Martin Suchan – BloQ Random #WPdev stuff

4Nov/132

How to debug most common memory leaks on WP8

When developing Windows Phone application, which is more complex than just 3 screens and couple lines of text, you'll probably face the well-known problems of memory leaks. Even when using modern platform as Windows Phone 8, without pointers, with Garbage Collector, IntelliSense and everything, it is still quite easy to experience memory leaks in your apps.

In this article I'll go through 3 most common problems that are causing leaks when developing Windows Phone apps: Images, abandoned Pages and leaks in native controls. I'll also shown you simple trick, how to find your leaks early in the development and not two weeks before project deadline ūüôā

26Sep/139

Shared localization for Windows Phone 8 and Windows 8 apps using Portable Class Libraries

When developing Windows Phone 8 or Windows 8 app for more wider audience, you need to think about the localization. Unfortunately the localization on each platform uses completely different approach:

On Windows Phone 8:

  • Standard resx files with strings for each language are used.
  • The default language, for instance "en", has localization in file without any suffix, typically just AppResources.resx.
  • Other languages uses files with culture specific suffix, like AppResources.de.resx, AppResources.cs.resx, etc.
  • For supporting non-default languages it's required to check the additional languages in WMAppManifest.xml file and in the project settings as well
  • Localization in XAML is done typically via databinding to viewmodel class, that has instance of AppResources class, typically:
  • <TextBlock Text="{Binding Loc.AppTitle, Source={StaticResource Localization}}"/>
  • in AppResources.resx: ¬† | ¬† AppTitle¬†¬† | ¬† Hello world! ¬† |
  • For accessing the localized string programatically you can use:
  • string text = AppResources.AppTitle;
  • Globalization and localization for Windows Phone

On Windows 8(.1)

  • Windows 8 uses for localization new file types ending with .resw, but actually they use completely equal structure as WP8 .resx files.
  • Each file must be placed in a separate folder, for instance English localization should be placed in Strings/en/Resources.resw, German localization in Strings/de/Resources.resw
  • There are no automatically generated Designer.cs files for these resw files, but you can create manually ResourceLoader class for returning localized strings.
  • In Windows 8 the localization of Controls in XAML is done differently. Rather than assigning directly values using databinding, you just name each localizable control with x:Uid property and then add entry for localizing such property directly into resw file:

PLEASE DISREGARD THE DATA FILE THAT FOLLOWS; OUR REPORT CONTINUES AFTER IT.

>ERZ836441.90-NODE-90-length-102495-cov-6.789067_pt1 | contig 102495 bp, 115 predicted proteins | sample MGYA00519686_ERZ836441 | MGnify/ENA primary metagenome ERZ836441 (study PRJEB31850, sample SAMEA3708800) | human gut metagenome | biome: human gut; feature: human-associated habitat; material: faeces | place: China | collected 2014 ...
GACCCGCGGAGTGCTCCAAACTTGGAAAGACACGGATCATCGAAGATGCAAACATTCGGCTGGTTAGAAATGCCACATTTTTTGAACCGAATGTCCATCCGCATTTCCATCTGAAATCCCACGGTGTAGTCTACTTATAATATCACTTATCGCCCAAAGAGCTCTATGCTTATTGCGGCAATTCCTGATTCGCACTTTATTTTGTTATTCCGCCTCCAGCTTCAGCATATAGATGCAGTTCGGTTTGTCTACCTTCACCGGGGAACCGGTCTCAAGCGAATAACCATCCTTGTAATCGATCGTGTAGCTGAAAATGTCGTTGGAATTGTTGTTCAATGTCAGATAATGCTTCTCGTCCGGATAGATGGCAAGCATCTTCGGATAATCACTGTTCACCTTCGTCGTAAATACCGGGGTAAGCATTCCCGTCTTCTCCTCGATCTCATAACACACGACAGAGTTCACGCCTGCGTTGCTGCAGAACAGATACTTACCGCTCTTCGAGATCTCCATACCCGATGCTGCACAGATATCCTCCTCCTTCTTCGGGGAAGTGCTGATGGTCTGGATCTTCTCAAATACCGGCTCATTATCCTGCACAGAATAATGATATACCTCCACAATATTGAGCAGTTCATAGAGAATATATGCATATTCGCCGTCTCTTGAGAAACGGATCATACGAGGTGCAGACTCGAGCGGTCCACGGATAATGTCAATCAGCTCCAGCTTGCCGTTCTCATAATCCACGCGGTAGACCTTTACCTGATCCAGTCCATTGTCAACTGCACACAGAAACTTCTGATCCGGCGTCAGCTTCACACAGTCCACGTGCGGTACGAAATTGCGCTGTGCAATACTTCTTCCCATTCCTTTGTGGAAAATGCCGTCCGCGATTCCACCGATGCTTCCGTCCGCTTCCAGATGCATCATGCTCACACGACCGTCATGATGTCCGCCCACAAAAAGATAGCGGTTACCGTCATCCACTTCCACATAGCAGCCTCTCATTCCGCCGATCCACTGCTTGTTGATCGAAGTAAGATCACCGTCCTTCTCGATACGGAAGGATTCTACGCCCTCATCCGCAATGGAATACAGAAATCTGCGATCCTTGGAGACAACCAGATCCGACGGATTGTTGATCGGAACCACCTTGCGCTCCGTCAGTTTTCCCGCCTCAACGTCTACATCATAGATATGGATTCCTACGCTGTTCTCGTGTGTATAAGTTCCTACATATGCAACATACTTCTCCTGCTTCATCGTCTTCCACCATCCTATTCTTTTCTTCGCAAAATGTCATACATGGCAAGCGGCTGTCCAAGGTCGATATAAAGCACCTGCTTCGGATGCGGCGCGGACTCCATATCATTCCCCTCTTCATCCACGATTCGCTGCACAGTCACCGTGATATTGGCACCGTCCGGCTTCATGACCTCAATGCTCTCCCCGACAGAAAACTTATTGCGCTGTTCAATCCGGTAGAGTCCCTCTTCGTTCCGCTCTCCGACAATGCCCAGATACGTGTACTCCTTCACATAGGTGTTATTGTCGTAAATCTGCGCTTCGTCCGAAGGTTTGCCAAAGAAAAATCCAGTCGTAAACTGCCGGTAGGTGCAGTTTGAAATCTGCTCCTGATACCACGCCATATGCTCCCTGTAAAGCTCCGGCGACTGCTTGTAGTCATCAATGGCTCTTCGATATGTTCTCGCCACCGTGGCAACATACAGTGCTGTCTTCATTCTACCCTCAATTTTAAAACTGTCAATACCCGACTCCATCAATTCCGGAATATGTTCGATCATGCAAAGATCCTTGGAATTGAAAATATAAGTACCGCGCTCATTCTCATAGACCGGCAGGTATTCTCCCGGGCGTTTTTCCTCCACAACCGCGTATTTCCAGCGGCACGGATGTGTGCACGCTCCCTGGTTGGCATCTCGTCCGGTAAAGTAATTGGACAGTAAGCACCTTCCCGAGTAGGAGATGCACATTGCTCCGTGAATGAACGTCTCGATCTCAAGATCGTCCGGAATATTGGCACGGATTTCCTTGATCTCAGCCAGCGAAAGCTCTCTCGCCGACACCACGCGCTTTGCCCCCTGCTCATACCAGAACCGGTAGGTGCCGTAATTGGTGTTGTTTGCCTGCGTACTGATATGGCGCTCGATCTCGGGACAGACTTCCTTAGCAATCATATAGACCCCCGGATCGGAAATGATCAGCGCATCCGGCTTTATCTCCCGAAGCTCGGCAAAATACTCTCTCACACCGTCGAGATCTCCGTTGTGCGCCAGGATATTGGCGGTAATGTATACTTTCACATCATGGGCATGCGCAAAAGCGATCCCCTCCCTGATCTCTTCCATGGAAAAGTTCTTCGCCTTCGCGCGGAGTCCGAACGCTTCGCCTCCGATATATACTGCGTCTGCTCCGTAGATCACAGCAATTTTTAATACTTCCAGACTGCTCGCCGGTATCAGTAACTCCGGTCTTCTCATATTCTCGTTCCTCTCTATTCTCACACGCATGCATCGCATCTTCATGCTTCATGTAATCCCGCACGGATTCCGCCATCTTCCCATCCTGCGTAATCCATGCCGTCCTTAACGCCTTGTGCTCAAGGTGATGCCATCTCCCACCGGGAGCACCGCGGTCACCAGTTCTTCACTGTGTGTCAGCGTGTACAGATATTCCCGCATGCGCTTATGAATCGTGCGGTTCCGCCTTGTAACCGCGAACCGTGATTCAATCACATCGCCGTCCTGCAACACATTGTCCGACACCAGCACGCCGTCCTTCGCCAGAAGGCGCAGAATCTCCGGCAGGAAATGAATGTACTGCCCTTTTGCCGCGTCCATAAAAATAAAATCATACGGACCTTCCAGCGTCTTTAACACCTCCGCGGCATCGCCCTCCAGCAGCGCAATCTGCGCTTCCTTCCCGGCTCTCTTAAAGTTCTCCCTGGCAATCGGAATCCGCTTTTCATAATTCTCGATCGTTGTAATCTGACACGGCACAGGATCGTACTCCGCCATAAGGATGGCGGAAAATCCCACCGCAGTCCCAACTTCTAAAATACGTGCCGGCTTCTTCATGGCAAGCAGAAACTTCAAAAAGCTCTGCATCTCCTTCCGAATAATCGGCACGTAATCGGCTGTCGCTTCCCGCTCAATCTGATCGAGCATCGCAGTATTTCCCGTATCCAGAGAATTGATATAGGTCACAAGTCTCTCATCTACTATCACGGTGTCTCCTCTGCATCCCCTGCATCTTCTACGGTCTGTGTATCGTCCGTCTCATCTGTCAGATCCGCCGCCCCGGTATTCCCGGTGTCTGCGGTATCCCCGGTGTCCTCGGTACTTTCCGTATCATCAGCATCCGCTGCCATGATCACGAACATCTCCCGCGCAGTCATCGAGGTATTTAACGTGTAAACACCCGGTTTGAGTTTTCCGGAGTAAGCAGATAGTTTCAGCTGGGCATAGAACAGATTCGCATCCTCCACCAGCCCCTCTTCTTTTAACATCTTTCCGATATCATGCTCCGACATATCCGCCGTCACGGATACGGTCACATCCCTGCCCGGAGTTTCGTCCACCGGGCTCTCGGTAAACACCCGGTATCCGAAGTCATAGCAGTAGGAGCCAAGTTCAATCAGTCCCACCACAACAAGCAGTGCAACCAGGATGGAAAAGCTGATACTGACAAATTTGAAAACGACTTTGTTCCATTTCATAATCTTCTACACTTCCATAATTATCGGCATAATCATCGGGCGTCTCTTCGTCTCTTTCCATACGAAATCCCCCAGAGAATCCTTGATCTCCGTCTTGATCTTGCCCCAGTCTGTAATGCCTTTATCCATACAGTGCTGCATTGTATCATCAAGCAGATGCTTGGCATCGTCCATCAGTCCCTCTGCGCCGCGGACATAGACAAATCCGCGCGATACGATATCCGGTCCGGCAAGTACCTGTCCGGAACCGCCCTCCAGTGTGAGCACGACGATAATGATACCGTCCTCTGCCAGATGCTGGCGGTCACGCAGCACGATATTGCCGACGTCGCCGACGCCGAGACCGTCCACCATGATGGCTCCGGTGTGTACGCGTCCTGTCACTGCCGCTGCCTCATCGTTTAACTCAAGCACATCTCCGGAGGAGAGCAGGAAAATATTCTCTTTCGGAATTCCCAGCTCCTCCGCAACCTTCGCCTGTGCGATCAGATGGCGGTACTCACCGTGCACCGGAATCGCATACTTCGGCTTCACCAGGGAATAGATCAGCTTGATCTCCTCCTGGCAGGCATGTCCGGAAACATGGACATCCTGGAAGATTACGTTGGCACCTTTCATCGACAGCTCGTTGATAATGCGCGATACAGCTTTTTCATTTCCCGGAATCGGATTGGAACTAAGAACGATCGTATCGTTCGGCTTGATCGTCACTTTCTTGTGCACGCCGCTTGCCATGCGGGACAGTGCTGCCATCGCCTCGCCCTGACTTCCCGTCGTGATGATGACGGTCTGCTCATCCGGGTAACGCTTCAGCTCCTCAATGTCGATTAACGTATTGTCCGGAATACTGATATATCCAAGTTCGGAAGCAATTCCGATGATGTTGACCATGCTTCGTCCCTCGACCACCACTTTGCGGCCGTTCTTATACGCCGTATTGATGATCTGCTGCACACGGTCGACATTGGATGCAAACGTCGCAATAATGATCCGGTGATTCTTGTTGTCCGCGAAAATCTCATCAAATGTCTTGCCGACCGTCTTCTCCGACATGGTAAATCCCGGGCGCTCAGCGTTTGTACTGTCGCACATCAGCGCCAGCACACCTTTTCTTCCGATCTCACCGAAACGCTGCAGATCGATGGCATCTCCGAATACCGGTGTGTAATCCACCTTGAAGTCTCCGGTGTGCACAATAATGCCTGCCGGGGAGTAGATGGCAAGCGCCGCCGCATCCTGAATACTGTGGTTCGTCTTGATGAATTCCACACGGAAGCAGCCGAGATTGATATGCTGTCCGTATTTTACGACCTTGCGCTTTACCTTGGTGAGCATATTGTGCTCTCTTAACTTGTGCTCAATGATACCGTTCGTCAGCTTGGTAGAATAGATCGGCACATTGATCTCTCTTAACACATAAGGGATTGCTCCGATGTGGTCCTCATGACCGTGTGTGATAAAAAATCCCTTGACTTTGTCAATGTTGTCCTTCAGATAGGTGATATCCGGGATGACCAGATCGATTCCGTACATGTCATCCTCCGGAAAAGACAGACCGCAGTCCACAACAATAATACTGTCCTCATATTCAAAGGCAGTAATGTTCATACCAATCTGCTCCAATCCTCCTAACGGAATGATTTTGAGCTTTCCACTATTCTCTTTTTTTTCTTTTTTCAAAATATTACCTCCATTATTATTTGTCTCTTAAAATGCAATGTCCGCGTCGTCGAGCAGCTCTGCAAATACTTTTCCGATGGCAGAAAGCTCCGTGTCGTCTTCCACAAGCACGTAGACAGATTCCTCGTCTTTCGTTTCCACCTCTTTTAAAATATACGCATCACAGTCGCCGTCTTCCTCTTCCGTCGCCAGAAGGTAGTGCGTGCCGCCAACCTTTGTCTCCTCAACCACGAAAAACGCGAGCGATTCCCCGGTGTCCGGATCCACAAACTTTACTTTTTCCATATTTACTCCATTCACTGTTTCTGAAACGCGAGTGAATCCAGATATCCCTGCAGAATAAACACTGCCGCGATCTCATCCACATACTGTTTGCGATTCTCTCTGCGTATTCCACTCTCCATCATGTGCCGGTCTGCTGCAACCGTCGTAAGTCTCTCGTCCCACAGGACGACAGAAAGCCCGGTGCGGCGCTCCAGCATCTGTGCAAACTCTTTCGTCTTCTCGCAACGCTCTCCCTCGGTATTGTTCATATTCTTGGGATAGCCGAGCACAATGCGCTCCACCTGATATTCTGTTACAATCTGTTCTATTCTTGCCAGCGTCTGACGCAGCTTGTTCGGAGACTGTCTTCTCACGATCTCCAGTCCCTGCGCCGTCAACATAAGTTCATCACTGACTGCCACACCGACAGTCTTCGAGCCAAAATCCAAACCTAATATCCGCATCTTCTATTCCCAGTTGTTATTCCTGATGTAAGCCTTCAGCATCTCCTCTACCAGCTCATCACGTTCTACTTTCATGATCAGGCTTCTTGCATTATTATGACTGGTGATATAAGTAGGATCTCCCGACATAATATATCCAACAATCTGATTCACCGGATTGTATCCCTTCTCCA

• <TextBlock x:Uid="TextBlock1" Text="DesignTimeText"/>
  • in AppResources.resw: ¬† | ¬† TextBlock1.Text ¬† | ¬† Hello world! ¬† |
  • For accessing the localized string programatically¬†you can use:
  • ResourceLoader resourceLoader = new ResourceLoader();
    string text = resourceLoader.GetString("TextBlock1.Text");
  • Application resources and localization sample (Windows 8.1)

As you can see, the recommended localization uses completely different approach in Windows Phone 8 and Windows 8. Sharing resx files using links, or even copying them or renaming is just not feasible to maintain. Beside these obvious differences, there are even other caveats:

  • Accessing localized strings in Windows 8 projects programatically¬†is really cumbersome and you can make simply error, because you have no direct compile time check, that "TextBlock1.Text" actually exists in the resw file.
  • You cannot share any localized XAML code between Windows Phone 8 and Windows 8, because of the different localization method

Let's see, how to solve this mess once and for all

12Jun/130

Pro WP8 AppBar management with AppBarUtils

When developing apps for Windows Phone 8, every developer needs to know how to create and manage the App Bar. The problem is you cannot use databindings and/or localization in App bar buttons and menu items, you also cannot bind the colors or enabled state or even use commands bound to the buttons.

Most apps I've seen uses tedious programmatic initialization in code, repetitive entering of same resource values, or even not localized App bar at all. But there is an easy solution - the AppBarUtils library.

With this library you can use databinding for all AppBar properties, use Commands, even use dynamic app bar content for currently selected pivot/panorama item or your own state like logged-in/logged-out user. Let's see, how to do it.

Filed under: .NET, WP8, WPdev Continue reading
31May/133

Image path databinding in WP8 and Windows 8 apps

I don't like lengthy articles, so let's make it short and easy.
When you are developing Windows Phone 8 or Windows 8 "modern" apps, you surely want to display images in it.
For displaying images the well known Image element is used:

<Image Source="imagepath"/>

The imagepath can have multiple values, it can be:

  • Uri address to image located on the Internet
  • path to image located in app resources/app installation package
  • path to image located in app isolated storage

The interesting point is that I've discovered only today that it is actually possible in WP8 apps to display images located in isolated storage directly just by defining the Source, without any loading to Stream and BitmapSource. That's right, even if you search on StackOverflow or on MSDN  how to display images located in isolated storage using path in WP8, they tell you it's not possible.

Yes, it is possible, and the whole magic it so use absolute image path using the StorageFile.Path property. Now you know the secret, but let's check it in detail.

30Jul/122

Pro Live Tiles for Windows Phone

In this short article I'll show you the most interesting way, how to create custom Live Tiles using generated Png images.